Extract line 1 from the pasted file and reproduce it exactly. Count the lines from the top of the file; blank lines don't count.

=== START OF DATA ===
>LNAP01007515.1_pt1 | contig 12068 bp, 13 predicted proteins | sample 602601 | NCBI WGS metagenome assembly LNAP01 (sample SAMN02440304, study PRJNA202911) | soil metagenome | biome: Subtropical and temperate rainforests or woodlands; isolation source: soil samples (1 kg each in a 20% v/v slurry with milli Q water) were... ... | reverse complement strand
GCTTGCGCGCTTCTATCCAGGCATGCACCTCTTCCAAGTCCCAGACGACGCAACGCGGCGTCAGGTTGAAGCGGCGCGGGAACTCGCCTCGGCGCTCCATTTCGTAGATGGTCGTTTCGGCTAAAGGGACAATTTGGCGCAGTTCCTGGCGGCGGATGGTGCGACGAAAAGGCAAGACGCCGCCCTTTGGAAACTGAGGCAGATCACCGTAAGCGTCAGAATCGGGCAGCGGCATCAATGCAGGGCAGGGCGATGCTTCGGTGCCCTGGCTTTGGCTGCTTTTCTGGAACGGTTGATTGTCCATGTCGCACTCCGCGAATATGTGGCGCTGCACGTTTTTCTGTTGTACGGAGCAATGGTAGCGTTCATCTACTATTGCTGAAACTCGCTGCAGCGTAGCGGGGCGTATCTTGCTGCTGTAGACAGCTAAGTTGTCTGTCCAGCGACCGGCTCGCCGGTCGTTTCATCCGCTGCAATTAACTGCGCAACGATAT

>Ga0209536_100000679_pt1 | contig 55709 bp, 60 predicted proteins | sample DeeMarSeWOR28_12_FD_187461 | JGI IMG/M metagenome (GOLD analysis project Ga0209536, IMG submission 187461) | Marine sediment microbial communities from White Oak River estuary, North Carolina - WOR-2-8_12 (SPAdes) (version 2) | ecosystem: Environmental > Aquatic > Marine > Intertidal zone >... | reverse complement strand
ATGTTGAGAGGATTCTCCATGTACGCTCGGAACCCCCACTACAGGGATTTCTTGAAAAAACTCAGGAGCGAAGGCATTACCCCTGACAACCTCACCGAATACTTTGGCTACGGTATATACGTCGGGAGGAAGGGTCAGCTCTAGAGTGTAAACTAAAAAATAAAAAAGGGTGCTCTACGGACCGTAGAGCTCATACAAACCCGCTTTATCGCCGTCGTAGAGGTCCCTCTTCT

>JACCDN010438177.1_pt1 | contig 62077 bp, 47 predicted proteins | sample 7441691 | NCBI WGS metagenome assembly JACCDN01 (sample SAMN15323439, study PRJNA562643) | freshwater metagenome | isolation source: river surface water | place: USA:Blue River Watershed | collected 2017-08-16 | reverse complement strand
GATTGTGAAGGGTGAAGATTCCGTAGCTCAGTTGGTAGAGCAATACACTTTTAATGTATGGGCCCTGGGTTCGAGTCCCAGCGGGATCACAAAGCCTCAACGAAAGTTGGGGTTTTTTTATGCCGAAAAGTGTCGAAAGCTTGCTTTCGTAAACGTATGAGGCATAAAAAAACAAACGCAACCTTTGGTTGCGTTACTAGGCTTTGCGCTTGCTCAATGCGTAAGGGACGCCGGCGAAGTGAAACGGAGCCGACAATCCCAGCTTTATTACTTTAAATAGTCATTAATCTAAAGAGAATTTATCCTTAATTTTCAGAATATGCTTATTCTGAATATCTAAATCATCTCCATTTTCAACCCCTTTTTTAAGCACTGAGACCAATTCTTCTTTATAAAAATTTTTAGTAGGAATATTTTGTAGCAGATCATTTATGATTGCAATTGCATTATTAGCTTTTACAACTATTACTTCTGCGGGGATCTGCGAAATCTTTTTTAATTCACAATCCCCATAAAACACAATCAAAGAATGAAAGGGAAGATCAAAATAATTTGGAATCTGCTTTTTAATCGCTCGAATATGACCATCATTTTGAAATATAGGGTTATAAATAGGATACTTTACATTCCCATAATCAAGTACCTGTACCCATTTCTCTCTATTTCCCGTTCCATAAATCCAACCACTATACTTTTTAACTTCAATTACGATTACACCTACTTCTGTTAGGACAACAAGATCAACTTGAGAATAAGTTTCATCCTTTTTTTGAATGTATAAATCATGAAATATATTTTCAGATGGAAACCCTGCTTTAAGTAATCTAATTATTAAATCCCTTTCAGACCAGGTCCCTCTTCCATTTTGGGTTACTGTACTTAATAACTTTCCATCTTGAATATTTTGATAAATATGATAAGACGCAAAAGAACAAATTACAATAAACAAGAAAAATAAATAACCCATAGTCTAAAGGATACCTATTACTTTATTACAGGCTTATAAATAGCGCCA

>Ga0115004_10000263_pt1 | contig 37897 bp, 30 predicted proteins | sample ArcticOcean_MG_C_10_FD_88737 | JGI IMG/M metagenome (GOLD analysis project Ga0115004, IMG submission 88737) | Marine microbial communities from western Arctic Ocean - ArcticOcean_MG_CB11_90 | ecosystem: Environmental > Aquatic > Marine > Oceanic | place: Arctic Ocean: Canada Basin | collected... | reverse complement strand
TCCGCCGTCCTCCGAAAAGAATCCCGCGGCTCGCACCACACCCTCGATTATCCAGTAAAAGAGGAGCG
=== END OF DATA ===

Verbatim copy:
>LNAP01007515.1_pt1 | contig 12068 bp, 13 predicted proteins | sample 602601 | NCBI WGS metagenome assembly LNAP01 (sample SAMN02440304, study PRJNA202911) | soil metagenome | biome: Subtropical and temperate rainforests or woodlands; isolation source: soil samples (1 kg each in a 20% v/v slurry with milli Q water) were... ... | reverse complement strand